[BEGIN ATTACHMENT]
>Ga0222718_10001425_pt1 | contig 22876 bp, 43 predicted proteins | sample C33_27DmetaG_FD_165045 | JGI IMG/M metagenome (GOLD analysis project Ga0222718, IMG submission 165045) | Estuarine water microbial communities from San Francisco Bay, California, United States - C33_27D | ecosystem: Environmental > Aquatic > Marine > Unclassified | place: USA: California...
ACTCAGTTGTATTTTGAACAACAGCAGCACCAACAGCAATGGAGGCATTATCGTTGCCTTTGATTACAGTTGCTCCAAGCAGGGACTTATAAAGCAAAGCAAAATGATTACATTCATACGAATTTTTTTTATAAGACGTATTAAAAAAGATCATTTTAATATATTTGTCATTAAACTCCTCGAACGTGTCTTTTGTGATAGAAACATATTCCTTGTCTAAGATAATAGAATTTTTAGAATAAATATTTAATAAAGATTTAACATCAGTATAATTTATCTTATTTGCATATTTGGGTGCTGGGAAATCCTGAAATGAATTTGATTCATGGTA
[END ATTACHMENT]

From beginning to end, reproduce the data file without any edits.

>Ga0222718_10001425_pt1 | contig 22876 bp, 43 predicted proteins | sample C33_27DmetaG_FD_165045 | JGI IMG/M metagenome (GOLD analysis project Ga0222718, IMG submission 165045) | Estuarine water microbial communities from San Francisco Bay, California, United States - C33_27D | ecosystem: Environmental > Aquatic > Marine > Unclassified | place: USA: California...
ACTCAGTTGTATTTTGAACAACAGCAGCACCAACAGCAATGGAGGCATTATCGTTGCCTTTGATTACAGTTGCTCCAAGCAGGGACTTATAAAGCAAAGCAAAATGATTACATTCATACGAATTTTTTTTATAAGACGTATTAAAAAAGATCATTTTAATATATTTGTCATTAAACTCCTCGAACGTGTCTTTTGTGATAGAAACATATTCCTTGTCTAAGATAATAGAATTTTTAGAATAAATATTTAATAAAGATTTAACATCAGTATAATTTATCTTATTTGCATATTTGGGTGCTGGGAAATCCTGAAATGAATTTGATTCATGGTA